A weekend conference with a Christian minister with ties to a movement that seeks to reverse homosexual behavior is drawing opposition from students.
Christopher Yuan, an HIV-positive professor and minister who travels to churches and college campuses to speak about sexuality and HIV/AIDS, will arrive at Yale Friday afternoon to participate in three events hosted by the Yale Christian Fellowship and Yale Students for Christ this weekend. His visit has driven several leaders of lesbian, gay, bisexual and transgender student leaders to plan demonstrations in response to Yuan’s alleged support of the “ex-gay movement,” which supports the reversal of homosexual behavior in individuals, despite Yuan’s claims that he has no role in the movement.
“When they decided to bring someone like him, it begins to be a concern to our community, especially to people who are both LGBTQ and Christian,” said LGBT Co-op Board Member Amalia Skilton ’13. “And at that point I find it difficult to believe that this event is just for them, because they will be talking about [the LGBTQ community].”
Yuan’s impending arrival was announced in a Wednesday e-mail from Skilton to unspecified “LGBTQ and allied Yalies,” leading some students — even those within the Christian community — to speak out against Yuan’s message. Student activists will attend Yuan’s Friday talk at the Afro-American Cultural Center in protest, and publish an open letter to campus rejecting ex-gay teachings written by Benjamin Crosby ’13 and David Washer ’11.
In an interview, Yuan said he does not wish to be affiliated with any organization, movement or Christian denomination, and is accustomed to people misunderstanding his goals.
“I’ve come to the conclusion I can’t really change people’s perspectives and hope they can listen to me and not the baggage that comes with my associations and their perceptions,” he said.
When asked about his sexual orientation, he refers back to his website, in which he states that he is “not a gay Christian or a straight Christian. I am not a Chinese Christian or a male Christian. I am simply a Christian. This is my main identity.”
Skilton dismissed these claims, adding that Yuan’s assertions that he is not a part of the ex-gay movement are “dishonest,” given his collaboration with one of the world’s biggest Christian ex-gay organizations, Exodus International. Yuan has spoken about his experiences at many Exodus International events. In 2009, he and two top Exodus International officals co-signed a letter discouraging discrimination against homosexuals to the president of Uganda; in their signatures, the three described themselves as “former homosexuals.”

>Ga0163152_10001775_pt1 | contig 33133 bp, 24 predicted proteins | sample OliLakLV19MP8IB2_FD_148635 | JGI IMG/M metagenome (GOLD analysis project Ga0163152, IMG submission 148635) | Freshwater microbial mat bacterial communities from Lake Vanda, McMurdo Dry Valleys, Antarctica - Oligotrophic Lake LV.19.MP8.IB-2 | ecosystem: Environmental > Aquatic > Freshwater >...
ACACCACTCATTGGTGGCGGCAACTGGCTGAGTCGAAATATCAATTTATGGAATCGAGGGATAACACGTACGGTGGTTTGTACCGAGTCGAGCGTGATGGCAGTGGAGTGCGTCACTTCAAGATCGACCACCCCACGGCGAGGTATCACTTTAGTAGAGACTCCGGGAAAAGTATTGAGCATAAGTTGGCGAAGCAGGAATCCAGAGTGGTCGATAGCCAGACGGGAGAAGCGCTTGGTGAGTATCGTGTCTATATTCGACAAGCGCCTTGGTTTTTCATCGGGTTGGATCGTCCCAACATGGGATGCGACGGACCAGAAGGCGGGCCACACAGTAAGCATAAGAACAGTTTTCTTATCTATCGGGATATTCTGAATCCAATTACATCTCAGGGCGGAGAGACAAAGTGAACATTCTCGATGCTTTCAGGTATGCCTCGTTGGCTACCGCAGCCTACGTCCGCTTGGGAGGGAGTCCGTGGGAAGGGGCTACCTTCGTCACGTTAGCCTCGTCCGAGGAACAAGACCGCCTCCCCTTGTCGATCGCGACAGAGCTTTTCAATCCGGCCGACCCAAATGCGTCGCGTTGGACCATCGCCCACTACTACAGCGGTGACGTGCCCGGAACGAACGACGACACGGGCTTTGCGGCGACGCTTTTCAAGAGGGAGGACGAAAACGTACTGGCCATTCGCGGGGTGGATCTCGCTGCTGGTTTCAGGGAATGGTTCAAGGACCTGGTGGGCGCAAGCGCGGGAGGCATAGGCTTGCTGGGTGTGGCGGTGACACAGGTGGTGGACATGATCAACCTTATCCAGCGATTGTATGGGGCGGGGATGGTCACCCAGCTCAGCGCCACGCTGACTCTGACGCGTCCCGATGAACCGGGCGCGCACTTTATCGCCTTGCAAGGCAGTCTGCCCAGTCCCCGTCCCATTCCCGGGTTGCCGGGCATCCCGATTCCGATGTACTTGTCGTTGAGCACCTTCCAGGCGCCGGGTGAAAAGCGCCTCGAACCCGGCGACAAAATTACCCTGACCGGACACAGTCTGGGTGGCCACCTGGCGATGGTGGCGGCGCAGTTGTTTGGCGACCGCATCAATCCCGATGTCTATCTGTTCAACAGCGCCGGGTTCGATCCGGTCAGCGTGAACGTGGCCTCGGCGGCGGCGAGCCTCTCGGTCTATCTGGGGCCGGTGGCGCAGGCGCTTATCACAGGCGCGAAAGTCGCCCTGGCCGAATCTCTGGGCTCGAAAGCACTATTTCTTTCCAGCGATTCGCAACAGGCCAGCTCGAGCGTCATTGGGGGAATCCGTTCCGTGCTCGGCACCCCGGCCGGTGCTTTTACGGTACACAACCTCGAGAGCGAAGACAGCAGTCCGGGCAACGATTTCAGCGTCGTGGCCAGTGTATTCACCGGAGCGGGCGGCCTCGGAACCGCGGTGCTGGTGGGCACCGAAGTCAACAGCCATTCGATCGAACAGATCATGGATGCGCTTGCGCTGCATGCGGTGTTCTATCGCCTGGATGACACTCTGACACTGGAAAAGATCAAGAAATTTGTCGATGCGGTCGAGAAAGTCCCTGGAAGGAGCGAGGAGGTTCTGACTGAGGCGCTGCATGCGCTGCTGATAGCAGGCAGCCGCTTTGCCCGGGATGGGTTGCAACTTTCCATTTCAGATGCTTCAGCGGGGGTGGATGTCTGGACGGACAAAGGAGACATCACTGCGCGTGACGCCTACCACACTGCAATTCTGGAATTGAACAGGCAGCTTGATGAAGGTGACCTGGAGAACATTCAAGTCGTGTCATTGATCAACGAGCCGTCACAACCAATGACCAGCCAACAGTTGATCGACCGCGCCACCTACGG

Yuan’s hosts in the YCF and YSC said that the event is an opportunity to begin a conversation about sexuality within the framework of Christianity that is free from the bigotry and disrespect that has characterized some dialogue from the conservative Christian church. YCF staff member Gregory Hendrickson ’03 said he invited Yuan to speak at Yale given his nuanced views on the Christian religion, which he hopes will constructively help shift the way people view issues regarding sexual orientation and identity.
Washer, a member of YCF, said he disagrees with Yuan’s published work, but hopes the event will be a “positive catalyst” for constructive discussion between Christian and LGBTQ communities.
“I feel like often times between Christians and members of the LGBT community, emotions are amplified,” said Yale Students for Christ Staff Director Sang Yun ’93. “I don’t feel like it’s baseless [for the LGBTQA student leaders] to react like they did, but it’s just the facts — the heart behind our event — haven’t been clearly assessed.”
Christian campus leaders — and Yuan himself — asserted that Yuan is not an advocate of ex-gay ideals, and that his visit is meant to be an intimate discussion with Christian groups. In fact, due to the potential negative reaction to Yuan’s visit and the personal tenor of the events, Hendrickson said, publicity for the gatherings this weekend had been limited to the Yale Christian groups.
The student reaction to Friday’s event has raised some concern among Christian leaders, Yun said, adding that the presence of many divergent points of view could shatter the intended intimacy of the talk.
Yuan will speak Friday at the Af-Am House Gallery at 7:15 pm about his Christian faith and its impact upon his personal identity. He will discuss biblical interpretations of homosexuality Saturday at 9:30 am at the Dwight Hall Library.